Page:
Squid Game Characters Drawn From Director’s Life
Squid Game‘s director Hwang Dong-hyuk has revealed that many of the show’s characters are drawn from his real life.
Dong-hyuk believes that viewers around the world resonate with the theme of economic inequality found in the movie.
Since Squid Game‘s debut on Netflix last month, the show has blown up, becoming Netflix’s most popular series at launch.
The dystopian nine-part series follows 456 debt-ridden individuals as they try to win 45.6billion won (£24million) by playing children’s games with a dark twist; you lose, you die.
The games were traditional children games, all of which Dong-hyuk played growing up in Seoul.
Dong-hyuk’s works have consistently and critically responded to social ills, power and human suffering, and he based several of its highly flawed yet relatable characters on himself.
Hwang’s works have consistently and critically responded to social ills, power and human suffering, and he based several of its highly flawed yet relatable characters on himself.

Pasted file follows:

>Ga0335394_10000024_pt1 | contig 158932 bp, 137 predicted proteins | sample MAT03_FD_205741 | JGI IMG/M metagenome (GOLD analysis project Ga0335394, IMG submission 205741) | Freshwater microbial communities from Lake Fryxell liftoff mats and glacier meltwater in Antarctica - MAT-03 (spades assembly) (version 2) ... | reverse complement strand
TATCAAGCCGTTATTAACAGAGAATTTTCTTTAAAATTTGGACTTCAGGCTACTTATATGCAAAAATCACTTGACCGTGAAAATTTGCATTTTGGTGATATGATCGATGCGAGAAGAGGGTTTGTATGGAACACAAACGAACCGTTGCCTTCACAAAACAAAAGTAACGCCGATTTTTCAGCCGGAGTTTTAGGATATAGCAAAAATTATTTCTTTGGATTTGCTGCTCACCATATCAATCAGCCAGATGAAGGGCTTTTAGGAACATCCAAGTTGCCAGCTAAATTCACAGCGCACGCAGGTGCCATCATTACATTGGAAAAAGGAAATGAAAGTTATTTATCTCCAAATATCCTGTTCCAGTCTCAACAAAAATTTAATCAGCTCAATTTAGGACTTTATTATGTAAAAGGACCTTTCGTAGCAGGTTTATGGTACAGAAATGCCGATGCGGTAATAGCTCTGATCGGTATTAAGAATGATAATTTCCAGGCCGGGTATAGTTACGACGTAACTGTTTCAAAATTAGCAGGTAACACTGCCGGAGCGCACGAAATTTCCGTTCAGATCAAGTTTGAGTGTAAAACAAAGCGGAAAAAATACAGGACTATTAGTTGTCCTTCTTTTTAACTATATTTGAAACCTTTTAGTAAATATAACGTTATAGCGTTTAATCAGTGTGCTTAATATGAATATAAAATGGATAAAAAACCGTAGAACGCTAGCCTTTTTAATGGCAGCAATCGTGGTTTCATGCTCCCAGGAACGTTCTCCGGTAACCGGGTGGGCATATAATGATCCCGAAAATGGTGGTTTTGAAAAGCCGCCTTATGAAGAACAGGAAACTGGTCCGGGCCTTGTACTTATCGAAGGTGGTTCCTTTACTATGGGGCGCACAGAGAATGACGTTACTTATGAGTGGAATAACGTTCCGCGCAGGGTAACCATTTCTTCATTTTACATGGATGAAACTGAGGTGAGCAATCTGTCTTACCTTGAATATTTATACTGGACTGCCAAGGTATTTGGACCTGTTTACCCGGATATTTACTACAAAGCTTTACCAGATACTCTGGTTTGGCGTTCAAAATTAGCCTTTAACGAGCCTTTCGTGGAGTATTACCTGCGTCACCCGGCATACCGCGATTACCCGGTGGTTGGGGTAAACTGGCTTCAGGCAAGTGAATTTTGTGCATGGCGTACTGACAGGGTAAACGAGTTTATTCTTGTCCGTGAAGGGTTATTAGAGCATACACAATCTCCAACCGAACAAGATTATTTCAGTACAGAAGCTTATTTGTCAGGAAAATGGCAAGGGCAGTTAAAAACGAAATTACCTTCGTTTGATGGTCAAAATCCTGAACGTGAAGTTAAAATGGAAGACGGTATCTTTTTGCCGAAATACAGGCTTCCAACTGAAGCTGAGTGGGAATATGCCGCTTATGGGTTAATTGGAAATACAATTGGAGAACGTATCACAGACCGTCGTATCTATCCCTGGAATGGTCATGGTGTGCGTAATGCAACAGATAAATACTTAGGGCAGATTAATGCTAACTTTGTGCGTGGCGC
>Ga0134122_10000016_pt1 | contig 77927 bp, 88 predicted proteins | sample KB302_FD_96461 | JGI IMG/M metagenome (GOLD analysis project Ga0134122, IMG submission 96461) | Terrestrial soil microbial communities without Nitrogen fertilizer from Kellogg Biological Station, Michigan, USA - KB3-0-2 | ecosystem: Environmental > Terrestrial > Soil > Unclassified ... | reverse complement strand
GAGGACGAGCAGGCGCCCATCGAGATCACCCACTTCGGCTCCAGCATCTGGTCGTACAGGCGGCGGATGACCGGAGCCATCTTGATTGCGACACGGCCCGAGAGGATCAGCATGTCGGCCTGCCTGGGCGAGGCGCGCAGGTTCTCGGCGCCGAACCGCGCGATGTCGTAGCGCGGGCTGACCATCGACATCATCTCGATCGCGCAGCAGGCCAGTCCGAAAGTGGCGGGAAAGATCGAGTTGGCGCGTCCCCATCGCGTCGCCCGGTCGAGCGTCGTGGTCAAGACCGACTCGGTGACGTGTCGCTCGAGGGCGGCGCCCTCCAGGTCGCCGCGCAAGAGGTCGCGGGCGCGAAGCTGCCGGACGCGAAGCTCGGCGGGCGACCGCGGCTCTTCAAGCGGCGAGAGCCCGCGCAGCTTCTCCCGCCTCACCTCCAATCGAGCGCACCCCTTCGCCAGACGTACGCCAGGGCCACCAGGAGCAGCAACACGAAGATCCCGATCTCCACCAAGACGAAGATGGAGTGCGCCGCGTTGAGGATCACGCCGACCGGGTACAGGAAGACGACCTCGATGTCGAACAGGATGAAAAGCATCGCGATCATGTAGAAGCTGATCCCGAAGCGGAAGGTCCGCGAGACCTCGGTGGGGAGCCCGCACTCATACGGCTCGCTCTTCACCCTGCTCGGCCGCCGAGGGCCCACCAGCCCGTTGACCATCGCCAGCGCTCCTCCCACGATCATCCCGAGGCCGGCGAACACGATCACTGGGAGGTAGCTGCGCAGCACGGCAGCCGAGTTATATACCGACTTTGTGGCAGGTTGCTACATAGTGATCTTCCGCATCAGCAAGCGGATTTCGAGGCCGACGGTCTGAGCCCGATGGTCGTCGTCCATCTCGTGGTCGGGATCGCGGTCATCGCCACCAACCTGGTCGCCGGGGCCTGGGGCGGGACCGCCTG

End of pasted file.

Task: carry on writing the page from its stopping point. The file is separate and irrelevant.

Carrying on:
Like Sang-woo, a troubled investment banker in the series, Dong-hyuk is also a graduate of South Korea’s elite Seoul National University (SNU) with financial problems despite his degree.
Dong-hyuk, like Gi-hun, was raised by a widowed mother, and the low-income family lived in the kind of subterranean semi-basement housing.
Dong-hyuk also told AFP he was inspired to create Ali from one of his first experiences abroad.
“Korea is a very competitive society. I was lucky enough to survive the competition and entered a good university,” he said.
“But when I visited the UK at age 24, a white staff member at airport immigration gave me a dismissive look and made discriminatory comments. I find it truly shocking to this day.”
“I think I was someone like Ali back then.”
Hwang Dong-hyuk told The Guardian that despite the show’s popularity, he hasn’t received a bonus.
“I’m not that rich, but I do have enough. I have enough to put food on the table. Netflix paid me according to the original contract.”